Canada and Kingdom of Denmark Reach Tentative Agreement on Lincoln Sea Boundary
November 28, 2012 – Foreign Affairs Minister John Baird, the Honourable Leona Aglukkaq, Minister of Health, Minister of the Canadian Northern Economic Development Agency and Minister of the Arctic Council for Canada, and Villy Søvndal, Minister for Foreign Affairs of the Kingdom of Denmark, met today in Ottawa to discuss a range of issues of common interest and, in particular, engagement in Arctic matters.
The ministers announced that negotiators have reached a tentative agreement on where to establish the maritime boundary in the Lincoln Sea, the body of water north of Ellesmere Island and Greenland. This will resolve an issue between the two countries that arose in the 1970s. Once ratified, the agreement will also provide an opportunity to modernize provisions of the 1973 treaty that established the current boundary south of the Lincoln Sea.
“Our government is pleased with the progress made on the Lincoln Sea boundary,” said Baird. “Today’s tentative agreement lessens uncertainty and strengthens Canada’s sovereignty over the Arctic.”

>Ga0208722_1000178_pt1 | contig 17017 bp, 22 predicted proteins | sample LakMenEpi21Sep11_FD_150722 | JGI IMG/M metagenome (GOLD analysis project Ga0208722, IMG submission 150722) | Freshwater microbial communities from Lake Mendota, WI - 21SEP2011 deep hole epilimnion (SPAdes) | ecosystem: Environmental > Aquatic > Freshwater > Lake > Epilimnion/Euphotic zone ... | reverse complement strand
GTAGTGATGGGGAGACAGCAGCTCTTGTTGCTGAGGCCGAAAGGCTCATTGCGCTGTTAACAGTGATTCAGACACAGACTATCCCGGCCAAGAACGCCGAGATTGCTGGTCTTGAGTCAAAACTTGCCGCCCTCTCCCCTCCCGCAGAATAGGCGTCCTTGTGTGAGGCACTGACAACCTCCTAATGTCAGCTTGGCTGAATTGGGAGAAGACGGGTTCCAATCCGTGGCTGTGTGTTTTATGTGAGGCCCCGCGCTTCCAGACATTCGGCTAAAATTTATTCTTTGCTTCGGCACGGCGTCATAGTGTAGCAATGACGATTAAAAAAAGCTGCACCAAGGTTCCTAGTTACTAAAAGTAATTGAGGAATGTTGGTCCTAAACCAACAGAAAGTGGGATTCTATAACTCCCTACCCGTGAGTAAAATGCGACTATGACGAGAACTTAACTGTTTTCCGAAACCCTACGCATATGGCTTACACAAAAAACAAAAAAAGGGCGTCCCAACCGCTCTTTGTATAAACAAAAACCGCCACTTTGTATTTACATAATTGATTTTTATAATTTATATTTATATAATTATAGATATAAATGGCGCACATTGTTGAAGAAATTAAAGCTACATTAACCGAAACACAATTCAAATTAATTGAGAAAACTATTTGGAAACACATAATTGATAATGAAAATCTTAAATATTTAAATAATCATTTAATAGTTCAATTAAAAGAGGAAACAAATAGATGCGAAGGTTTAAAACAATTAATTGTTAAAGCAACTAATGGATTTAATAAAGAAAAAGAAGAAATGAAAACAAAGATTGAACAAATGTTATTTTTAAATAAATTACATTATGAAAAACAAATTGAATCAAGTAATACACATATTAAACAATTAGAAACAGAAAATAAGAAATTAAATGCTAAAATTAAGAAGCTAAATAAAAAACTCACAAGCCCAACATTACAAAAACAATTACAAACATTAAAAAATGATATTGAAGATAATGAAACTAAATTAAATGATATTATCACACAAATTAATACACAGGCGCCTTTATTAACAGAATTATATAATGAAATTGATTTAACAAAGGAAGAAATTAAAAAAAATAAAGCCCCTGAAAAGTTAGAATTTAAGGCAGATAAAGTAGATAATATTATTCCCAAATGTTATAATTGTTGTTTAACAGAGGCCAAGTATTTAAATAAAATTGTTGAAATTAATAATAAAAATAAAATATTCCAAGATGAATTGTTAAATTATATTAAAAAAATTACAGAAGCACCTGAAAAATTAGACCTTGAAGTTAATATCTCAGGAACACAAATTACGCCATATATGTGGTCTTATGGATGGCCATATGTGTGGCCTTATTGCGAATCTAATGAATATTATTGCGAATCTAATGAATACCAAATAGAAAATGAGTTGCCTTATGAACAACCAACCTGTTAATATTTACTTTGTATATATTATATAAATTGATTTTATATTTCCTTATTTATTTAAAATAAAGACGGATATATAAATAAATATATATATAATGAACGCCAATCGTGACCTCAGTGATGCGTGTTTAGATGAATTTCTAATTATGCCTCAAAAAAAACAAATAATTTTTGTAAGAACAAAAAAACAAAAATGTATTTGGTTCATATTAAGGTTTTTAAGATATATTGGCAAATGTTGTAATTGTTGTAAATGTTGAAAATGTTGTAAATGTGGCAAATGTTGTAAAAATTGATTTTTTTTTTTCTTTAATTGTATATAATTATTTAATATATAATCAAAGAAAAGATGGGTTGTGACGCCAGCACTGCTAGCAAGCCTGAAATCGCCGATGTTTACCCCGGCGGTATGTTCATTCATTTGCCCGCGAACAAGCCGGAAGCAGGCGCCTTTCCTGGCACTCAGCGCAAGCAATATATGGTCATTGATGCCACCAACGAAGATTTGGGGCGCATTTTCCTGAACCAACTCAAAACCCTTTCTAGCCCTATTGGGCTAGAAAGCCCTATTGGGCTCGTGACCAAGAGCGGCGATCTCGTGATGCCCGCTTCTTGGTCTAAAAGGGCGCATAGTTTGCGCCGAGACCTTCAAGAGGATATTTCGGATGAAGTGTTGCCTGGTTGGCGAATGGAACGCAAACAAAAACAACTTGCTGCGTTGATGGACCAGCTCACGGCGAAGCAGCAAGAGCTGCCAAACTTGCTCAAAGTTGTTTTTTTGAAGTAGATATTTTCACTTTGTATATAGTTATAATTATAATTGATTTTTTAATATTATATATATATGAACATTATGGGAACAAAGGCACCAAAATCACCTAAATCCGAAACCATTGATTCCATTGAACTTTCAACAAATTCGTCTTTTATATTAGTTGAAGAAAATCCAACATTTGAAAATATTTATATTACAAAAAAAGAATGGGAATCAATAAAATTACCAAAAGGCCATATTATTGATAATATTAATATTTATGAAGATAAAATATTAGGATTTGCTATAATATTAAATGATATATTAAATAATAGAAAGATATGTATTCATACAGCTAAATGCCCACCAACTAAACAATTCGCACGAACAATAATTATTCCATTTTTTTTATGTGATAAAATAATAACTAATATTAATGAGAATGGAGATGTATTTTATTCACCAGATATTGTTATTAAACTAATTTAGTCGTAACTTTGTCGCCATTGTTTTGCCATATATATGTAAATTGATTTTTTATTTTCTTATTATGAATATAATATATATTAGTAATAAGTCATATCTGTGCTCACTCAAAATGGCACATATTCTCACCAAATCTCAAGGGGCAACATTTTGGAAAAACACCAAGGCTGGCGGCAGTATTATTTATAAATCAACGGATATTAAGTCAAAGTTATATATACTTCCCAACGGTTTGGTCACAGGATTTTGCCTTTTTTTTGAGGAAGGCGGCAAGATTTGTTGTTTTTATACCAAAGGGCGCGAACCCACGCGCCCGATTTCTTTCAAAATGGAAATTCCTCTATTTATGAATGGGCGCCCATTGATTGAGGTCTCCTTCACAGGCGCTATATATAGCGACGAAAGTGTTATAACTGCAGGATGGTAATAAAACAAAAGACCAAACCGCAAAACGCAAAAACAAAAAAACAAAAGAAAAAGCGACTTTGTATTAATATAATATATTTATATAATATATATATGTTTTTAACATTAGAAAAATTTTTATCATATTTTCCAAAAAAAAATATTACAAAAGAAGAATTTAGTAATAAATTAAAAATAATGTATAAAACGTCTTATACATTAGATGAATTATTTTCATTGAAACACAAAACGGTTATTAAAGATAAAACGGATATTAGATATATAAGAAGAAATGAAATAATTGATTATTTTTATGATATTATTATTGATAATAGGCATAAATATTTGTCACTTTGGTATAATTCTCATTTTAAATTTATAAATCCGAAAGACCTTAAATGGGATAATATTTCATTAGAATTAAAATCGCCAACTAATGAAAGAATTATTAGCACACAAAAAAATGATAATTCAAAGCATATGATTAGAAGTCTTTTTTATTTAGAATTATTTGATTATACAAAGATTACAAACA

“Canada’s vision for the Arctic includes clearly defined boundaries,” said Minister Aglukkaq. “This brings us toward that vision and demonstrates our mutual commitment to seeing the North realize its true potential as a healthy, prosperous and secure region.”
“Seeking to resolve boundary issues is a priority for both our countries and is articulated in our respective Arctic strategies,” said Minister Søvndal. “This significant step forward exemplifies the cooperative approach endorsed by Arctic Ocean coastal states in the Ilulissat Declaration of May 28, 2008.”
The tentative agreement does not address the issue of sovereignty over Hans Island. That issue is the subject of continuing discussion intended to arrive at a mutually satisfactory solution.
Negotiators will now work to transform this technical agreement into a treaty text for ratification by their respective governments. Once the treaty is ratified, Canada and the Kingdom of Denmark will share a boundary that is more than 1,600 nautical miles long.
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